Retro Redux: Why Retro Matters

I have a personal attachment to the classic gaming scene. I’ve been a (broke, but still trying) collector of games since 1999, when I would save the quarters and dimes of my lunch money to hit the local Funcoland for new games at a dollar or less a pop. I’ve always wanted something “new” to play, no matter the age…

And hell, classic games are partly the reason why I’m here at GR in the first place—when I covered Tokyo Game Show as an amateur in 2008, I went so I could also hit up Japanese game shops for Famicom carts. My luggage got heavy for the flight back.

That’s my background in classic gaming. And I realize there are bound to be gamers today that dislike classic/retro games simply because they’re old. The mentality of “they were our first, therefore they’re our worst” is certainly a valid argument to make with these titles in theory. PAC-MAN is limited in scope, Donkey Kong can get incredibly frustrating, and what crazy person thought up Qix in the first place?

With their simple graphics they can be hard to read properly, and with their simple controls the more “busy” titles can be downright baffling. Who knew what to do the first time they saw Q*Bert? Seriously, how do I fire stuff from his nose? And yet, companies like Namco are still able to put together collections of their old titles and release them in bulk, and we as consumers eat them up. They wouldn’t make them if we didn’t buy them, y’know.

So why do we still play them? They’re crude in appearance and tough as a two-dollar steak, so why do we bother?

There are reasons for keeping them around from a simple historical point of viewI’m not here to be a seventh-grade history teacher, so I’ll leave those arguments to others to take upbut we still play them because they’re a challenge. Sure, Donkey Kong is difficult in the arcade, but that’s why I personally love it so much: It plays a certain way that I enjoy, it rewards good and diligent play, and it continues to provide a challenge no matter how many quarters I plug in. With the exception of the few people who have reached the “kill screen," nobody’s going to “beat” the game, so there’s always a new high score to set.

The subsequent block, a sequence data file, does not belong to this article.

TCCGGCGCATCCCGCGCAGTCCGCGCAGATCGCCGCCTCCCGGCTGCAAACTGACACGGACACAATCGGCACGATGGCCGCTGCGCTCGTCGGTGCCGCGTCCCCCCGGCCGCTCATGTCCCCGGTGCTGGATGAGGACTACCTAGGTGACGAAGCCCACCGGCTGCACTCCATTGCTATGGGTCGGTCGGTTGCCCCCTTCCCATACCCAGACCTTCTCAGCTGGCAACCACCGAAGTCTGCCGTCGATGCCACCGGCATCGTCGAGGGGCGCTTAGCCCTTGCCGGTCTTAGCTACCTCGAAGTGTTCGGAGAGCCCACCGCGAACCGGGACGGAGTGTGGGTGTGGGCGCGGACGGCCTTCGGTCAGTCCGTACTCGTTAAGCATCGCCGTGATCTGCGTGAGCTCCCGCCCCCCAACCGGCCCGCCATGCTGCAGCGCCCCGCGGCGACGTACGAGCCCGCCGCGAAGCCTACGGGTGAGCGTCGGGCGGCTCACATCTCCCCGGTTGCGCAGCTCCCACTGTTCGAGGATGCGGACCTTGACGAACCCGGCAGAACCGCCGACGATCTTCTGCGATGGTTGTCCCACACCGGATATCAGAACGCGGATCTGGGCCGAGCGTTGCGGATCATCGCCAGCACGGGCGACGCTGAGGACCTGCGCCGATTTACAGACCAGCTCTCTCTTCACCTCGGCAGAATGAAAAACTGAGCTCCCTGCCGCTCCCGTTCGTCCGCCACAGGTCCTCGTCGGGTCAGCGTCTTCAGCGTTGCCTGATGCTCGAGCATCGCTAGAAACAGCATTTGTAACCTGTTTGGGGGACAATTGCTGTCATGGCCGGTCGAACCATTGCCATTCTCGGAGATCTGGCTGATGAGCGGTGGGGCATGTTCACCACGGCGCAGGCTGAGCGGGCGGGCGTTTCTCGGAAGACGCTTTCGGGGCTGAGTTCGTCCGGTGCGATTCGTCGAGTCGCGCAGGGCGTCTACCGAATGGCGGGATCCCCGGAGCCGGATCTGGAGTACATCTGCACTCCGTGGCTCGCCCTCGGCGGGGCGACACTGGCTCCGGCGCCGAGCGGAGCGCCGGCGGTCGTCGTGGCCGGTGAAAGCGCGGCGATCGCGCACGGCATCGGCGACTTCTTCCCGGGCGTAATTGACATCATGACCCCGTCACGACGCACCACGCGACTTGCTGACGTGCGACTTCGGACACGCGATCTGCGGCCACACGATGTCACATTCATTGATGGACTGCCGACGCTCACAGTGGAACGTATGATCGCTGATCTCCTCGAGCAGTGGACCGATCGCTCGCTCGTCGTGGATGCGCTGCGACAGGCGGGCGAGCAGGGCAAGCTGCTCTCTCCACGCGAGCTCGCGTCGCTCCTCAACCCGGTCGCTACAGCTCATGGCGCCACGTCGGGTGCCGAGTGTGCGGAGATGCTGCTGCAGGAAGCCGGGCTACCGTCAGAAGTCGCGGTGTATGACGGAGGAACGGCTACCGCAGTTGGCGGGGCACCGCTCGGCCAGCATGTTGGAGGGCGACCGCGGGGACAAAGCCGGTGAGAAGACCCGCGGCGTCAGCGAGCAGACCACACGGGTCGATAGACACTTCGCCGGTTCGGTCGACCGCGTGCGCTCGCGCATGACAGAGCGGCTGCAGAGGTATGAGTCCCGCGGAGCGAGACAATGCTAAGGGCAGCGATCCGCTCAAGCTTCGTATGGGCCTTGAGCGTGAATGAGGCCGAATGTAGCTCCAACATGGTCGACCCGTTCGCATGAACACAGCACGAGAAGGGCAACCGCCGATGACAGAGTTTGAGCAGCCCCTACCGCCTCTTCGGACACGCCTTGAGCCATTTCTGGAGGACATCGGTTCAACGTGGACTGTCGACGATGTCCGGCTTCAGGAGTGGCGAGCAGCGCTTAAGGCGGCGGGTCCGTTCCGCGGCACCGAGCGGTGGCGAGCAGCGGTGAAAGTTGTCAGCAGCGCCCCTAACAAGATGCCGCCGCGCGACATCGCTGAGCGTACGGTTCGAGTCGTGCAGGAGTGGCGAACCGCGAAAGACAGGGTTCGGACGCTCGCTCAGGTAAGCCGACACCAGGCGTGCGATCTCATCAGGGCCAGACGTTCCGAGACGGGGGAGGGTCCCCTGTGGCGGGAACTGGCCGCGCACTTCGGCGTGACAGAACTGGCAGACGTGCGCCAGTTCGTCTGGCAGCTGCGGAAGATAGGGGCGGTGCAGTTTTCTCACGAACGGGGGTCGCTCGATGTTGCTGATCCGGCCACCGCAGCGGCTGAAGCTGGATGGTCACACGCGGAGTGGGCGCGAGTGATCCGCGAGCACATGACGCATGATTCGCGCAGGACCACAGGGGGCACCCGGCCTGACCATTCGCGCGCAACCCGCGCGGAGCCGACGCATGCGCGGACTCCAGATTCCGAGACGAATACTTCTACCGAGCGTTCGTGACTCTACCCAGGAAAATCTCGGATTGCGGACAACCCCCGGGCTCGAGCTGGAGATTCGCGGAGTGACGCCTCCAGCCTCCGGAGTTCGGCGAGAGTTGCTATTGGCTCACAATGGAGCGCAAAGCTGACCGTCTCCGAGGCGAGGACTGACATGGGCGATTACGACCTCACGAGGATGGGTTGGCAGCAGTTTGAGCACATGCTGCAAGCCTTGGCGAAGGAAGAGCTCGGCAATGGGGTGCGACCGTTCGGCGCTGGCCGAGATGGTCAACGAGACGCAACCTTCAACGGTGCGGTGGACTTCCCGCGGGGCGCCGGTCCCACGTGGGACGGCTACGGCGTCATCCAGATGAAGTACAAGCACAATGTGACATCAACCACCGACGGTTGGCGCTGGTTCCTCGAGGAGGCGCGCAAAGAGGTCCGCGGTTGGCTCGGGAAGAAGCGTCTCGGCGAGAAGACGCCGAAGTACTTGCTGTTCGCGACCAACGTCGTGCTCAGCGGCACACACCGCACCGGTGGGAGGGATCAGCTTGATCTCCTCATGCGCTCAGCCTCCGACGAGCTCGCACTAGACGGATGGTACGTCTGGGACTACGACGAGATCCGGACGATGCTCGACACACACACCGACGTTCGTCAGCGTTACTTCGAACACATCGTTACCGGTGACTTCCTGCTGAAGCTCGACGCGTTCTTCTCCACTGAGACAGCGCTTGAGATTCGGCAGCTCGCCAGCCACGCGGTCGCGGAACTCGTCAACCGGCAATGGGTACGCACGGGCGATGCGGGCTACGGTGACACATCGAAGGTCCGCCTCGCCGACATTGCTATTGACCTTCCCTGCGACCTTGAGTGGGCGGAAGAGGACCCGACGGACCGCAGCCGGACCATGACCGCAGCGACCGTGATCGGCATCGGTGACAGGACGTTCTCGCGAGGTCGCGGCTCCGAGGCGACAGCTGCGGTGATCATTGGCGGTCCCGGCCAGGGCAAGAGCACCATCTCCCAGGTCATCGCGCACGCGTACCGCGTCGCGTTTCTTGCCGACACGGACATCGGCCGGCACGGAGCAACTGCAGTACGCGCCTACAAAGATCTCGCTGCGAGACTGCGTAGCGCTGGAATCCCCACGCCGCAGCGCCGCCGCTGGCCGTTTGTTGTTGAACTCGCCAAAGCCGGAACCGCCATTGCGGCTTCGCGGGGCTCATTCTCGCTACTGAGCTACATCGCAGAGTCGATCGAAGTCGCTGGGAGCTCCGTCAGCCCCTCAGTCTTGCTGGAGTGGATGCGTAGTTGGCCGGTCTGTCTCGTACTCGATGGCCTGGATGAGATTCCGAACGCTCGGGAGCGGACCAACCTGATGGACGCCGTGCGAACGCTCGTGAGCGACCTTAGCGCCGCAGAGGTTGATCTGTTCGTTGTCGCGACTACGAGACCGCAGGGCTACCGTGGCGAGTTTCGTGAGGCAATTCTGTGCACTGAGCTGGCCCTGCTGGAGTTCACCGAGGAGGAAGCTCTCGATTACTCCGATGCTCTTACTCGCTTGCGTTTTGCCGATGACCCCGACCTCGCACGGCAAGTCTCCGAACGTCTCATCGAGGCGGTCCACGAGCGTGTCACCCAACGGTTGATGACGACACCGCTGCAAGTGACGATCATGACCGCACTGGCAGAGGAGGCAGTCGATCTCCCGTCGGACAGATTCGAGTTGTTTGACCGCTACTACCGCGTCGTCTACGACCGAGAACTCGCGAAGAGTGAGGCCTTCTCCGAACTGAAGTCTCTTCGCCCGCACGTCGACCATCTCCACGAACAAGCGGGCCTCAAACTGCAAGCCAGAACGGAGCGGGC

The same with a personal favorite, Galaga. I try to set the machine score on every cabinet I come across (I’ve gotten pretty good over the years), and yet it’s simple enough my mother can pick it up and appreciate it. She almost never plays games, but when I went to visit her a number of months ago, she gravitated away from the plethora of pinball tables (it was a pinball museum) and right to the alien insects that needed shooting. And I was right there behind her, watching her blast up at those splitting bees and dive-bombing red butterflies with a frantic scramble punctuated by triumphant laughter.

And that’s when the basic, common-knowledge truth finally hit me that we keep them around because they’re fun. The challenge, the controls everyone can get their head around, and that it’s still entertaining. I don’t see the “classic-classic” games like Chess and Checkers and various forms of poker as any different than a round of Centipede or Super Mario Brothers, they’re all a challenge that no matter how hard we try, we’ll never “beat”. It’s the same reason why I love the Item World of Disgaea and online multiplayer games like Street Fighter IV: There’s always another game to play and a move toward the unattainable “perfect play” to make.

The games that graced arcades in the early days of gaming had this concept in mind more than many games do today. And that’s not a slam against modern gaming, only that classic games were about the experience of the game itself, not necessarily a “deep” experience. To draw a parallel, I’m not always interested in a rom-com where the couple gets together in the end after a series of wacky mishaps that draw them together… sometimes I want The Three Stooges or Beavis & Butt-Head. Sometimes I prefer slapstick before depth of plot. And that’s okay, because there’s room for both, just as there’s room for Tetris and Call Of Duty.

Do you have a strong opinion about retro gaming, positive or negative? Did I miss something you’d like to add to the discussion? Leave a note in comments and let’s share the love!